- Corn futures ended the day higher after a day of choppy trade that saw prices on either side of unchanged. A flash sale to Mexico, good export inspections, and the prospect of delayed Brazilian corn plantings were all supportive today.
- This morning, the USDA reported private export sales of 104,000 mt of corn for delivery to Mexico during the 23/24 marketing year. Export sales are currently running 33% above a year ago, with Mexico being the primary buyer.
- US weekly export inspections were released this morning and showed total corn inspections for 23/24 at 268 mb which is up 24% from the previous year. US corn is currently the cheapest feed grain available in the world right now, and this is allowing the USDA to estimate the 23/24 season’s corn exports 22% higher than last year’s.
- Brazilian soybean planting is quite behind for this time of year due to the extremely hot temperatures and dryness, and although they are slated to receive rain over the next week, some of the crop will be replanted which would delay their planting of safrinha corn. There have been reports that seed sales in Brazil are below expectations for corn.
- Soybeans moved sharply higher today along with both soybean meal and oil. The election of Javier Milei as president in Argentina is having a temporarily bullish effect on prices as farmers may likely hold off on sales until Milei is sworn in on December 10. Technically, soybeans achieved a bullish key reversal today.
- With Argentina facing inflation above 140%, Milei has said he would move the country’s currency to the US dollar, as well as make sharp cuts in export taxes for agricultural goods. While this may be bearish in the long term, many farmers will presumably wait to sell cash grains until these tax cuts are in place.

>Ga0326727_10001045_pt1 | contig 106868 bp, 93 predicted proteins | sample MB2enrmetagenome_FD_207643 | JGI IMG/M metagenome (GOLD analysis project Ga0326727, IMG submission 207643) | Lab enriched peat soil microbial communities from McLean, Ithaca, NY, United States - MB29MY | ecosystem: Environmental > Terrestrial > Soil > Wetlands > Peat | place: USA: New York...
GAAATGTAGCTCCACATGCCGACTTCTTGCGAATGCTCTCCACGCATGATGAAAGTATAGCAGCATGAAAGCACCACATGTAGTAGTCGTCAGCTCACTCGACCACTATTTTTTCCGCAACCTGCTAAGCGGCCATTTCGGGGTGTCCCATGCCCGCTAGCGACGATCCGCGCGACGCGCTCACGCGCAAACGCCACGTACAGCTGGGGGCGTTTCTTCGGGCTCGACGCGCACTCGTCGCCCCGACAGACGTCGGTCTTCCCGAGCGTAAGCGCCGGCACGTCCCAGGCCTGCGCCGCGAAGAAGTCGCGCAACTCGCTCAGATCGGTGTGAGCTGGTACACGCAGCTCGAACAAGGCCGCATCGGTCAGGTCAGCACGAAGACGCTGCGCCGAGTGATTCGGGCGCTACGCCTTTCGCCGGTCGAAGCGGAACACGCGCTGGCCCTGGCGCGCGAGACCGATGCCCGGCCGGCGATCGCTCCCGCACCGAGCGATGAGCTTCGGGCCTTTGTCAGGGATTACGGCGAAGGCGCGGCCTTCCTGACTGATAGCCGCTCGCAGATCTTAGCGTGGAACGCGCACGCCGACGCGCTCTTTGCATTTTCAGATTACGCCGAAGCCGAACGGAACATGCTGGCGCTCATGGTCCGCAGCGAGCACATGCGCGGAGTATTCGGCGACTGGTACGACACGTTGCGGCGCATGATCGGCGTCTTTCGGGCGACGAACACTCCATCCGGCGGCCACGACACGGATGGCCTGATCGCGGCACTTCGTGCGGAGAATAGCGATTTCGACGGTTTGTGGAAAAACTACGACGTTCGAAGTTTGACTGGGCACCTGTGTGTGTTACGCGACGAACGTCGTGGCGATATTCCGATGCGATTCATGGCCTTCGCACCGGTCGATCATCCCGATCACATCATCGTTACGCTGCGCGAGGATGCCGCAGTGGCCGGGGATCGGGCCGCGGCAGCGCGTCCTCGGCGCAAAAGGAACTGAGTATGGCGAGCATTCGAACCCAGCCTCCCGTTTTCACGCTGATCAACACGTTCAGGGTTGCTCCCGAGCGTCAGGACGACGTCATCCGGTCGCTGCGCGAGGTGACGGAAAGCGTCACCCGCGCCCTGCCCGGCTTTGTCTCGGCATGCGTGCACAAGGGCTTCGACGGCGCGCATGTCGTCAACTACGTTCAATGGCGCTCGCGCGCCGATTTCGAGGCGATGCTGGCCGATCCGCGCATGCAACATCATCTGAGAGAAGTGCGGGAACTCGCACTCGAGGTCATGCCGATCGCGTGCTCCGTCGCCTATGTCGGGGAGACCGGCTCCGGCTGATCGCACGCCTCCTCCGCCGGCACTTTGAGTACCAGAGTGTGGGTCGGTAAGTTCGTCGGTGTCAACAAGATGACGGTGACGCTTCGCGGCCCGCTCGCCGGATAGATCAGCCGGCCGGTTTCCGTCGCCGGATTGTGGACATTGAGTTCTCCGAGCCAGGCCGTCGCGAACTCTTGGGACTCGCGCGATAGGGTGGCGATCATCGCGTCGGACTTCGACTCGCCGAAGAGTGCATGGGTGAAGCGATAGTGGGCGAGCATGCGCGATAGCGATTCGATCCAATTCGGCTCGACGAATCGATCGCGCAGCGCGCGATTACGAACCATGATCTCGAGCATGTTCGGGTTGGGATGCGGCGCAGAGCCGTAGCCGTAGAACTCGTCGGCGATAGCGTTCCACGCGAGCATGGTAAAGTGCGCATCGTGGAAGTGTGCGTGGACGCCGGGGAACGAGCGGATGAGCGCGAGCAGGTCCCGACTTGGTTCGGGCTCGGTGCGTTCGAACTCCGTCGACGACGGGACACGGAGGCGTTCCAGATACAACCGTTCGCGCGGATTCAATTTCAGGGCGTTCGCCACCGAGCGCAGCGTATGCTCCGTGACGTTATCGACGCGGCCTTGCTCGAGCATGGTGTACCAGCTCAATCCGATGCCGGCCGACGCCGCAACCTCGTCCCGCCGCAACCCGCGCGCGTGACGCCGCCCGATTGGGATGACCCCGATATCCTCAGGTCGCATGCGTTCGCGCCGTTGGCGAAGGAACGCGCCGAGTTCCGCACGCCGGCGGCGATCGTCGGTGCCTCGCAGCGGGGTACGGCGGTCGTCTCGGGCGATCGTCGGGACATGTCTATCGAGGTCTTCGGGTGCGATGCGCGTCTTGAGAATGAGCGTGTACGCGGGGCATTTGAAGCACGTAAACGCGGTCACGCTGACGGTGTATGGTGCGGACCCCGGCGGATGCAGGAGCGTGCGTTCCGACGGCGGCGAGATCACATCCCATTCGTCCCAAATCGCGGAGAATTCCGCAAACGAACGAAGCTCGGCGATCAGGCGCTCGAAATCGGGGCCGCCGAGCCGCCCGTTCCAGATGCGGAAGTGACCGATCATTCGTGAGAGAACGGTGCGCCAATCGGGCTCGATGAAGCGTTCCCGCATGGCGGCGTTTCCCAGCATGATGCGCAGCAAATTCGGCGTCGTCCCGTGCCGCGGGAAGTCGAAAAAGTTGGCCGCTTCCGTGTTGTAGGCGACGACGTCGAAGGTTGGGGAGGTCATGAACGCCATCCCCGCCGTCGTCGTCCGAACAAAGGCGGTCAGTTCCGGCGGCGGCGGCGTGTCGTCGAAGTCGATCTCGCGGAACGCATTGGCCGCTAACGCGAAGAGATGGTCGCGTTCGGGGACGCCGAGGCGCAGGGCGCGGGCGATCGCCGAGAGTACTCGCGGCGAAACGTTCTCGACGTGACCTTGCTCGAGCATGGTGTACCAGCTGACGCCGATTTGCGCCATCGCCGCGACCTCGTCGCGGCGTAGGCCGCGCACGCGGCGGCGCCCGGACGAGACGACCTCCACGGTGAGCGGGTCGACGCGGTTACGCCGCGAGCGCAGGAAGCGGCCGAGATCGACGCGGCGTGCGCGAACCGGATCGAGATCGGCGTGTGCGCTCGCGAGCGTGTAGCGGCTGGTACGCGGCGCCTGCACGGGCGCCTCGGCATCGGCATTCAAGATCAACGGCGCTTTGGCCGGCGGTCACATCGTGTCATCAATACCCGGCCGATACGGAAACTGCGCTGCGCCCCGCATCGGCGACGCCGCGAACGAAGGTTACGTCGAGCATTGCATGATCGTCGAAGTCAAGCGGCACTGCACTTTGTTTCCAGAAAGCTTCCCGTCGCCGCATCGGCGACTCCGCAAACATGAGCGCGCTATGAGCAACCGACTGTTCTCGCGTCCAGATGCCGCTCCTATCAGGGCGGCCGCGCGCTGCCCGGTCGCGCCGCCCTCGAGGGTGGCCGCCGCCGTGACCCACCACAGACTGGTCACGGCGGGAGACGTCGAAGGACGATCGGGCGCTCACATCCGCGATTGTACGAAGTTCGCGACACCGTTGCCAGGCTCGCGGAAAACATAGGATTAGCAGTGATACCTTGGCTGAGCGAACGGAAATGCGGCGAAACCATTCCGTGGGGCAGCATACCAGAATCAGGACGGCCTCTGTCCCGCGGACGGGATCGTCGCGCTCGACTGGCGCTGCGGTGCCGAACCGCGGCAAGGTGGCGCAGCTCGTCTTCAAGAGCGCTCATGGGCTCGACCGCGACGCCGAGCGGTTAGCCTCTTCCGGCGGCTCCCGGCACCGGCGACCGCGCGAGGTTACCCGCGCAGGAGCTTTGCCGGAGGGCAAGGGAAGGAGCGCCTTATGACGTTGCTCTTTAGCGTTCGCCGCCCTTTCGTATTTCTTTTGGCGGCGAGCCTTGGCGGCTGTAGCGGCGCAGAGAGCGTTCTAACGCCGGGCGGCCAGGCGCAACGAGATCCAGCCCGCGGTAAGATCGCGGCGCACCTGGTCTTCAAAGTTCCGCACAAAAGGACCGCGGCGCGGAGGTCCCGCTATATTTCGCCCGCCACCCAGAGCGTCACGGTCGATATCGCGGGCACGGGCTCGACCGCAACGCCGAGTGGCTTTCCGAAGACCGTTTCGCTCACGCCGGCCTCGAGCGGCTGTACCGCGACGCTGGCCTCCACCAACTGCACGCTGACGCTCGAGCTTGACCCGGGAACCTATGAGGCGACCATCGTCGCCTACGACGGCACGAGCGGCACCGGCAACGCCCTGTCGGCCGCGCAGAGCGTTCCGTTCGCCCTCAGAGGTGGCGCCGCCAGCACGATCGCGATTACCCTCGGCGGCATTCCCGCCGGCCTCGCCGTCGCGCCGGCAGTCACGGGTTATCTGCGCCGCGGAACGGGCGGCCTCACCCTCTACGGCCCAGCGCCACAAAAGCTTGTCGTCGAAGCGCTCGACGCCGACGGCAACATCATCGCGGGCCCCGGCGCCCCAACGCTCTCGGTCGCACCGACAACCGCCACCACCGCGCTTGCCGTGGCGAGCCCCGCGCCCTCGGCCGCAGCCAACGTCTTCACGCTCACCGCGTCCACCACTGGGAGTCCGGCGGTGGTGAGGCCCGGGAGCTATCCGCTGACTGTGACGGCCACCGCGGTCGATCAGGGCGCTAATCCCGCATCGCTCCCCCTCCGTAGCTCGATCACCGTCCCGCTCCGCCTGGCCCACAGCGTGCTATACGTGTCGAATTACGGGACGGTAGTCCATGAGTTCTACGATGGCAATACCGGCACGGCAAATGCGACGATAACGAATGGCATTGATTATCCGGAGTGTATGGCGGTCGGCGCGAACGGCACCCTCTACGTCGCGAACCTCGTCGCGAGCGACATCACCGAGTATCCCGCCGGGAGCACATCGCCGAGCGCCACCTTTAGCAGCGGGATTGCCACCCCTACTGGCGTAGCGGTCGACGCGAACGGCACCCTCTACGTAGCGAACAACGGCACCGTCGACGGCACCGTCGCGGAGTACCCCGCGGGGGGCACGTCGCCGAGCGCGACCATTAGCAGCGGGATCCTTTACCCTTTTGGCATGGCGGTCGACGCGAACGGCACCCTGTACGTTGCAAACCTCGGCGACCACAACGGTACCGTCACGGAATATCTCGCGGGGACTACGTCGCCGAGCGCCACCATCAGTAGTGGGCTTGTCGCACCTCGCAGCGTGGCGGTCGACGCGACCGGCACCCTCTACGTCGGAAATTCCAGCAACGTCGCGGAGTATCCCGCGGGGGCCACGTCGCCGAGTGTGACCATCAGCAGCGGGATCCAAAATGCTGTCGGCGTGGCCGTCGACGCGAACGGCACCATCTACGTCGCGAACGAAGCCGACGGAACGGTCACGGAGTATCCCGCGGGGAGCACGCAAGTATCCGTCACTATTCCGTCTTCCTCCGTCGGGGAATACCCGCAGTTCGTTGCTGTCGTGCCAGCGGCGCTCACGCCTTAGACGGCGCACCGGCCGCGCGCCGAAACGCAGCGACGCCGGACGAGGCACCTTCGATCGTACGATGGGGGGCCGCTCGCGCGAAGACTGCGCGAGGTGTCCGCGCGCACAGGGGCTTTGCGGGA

- China has been a main buyer of US soybeans lately, but they have been buying from Brazil in bulk as well. October soy imports from Brazil to China were reported to be up 71% from last year to a whopping 4.8 mmt, while US soy exports to China for October were just over 228,000 mt.
- While non-commercials continue to hold net short positions in both corn and wheat, they have been growing their long soybean position. As of November 14, funds increased their net long position by 19,315 contracts to 87,913 contracts, they also hold a large net long position of 131,000 contracts in soybean meal.
- The wheat complex started the holiday week continuing last week’s slide lower with all three classes closing lower on the day and KC printing its lowest price since July ’21.
- The USDA released its weekly export inspections report today with a total of 13 mb of wheat inspected for export. The total was not only in line with trade expectations, it also met the average weekly total needed to reach the USDA’s current export goal.
- Low export prices out of Russia are nothing new and continue to weigh on the US export pace and prices. IKAR reported that Russian export prices remained steady at $230/mt FOB last week, while SovEcon reported that last week’s Russian grain exports dropped 9% from the previous week and totaled 810k mt.
- Though there is nothing confirmed, there has been talk of another attempt at a sanctioned grain export corridor for Ukraine that could increase their exports and lower insurance costs. So far, the Ukrainian Danube River corridor is working, with the river ports handling 27.6 mmt in the first 10 months of the year.
- Wet weather in southern Brazil is not just affecting corn and soybeans. Conab lowered its estimate for Brazil’s wheat crop to 9.63 mmt, down 7.9% from October’s estimate and 8.7% less than last year’s 10.55 mmt record crop.
- The US spot cheese block/barrel average finished Monday at its lowest level since July 19, 2023, as the block/barrel average fell another 2.50c to $1.5550/lb.
- The cheese market has turned south once again as a lack of demand is weighing on the market. The window for a holiday rally has all but closed from this point on.
- Class III futures responded to the new low for cheese with nearby contracts hitting new contract lows. By close, December 2023 dropped 26c to $16.38.
- A 2.75c higher bid in the butter trade helped to support the Class IV market, but the weakness in Class III may have been enough to keep the market red on Monday.
- After the market closed, the USDA released its October milk production report that showed that milk production declined year-over-year for the fourth month in a row.
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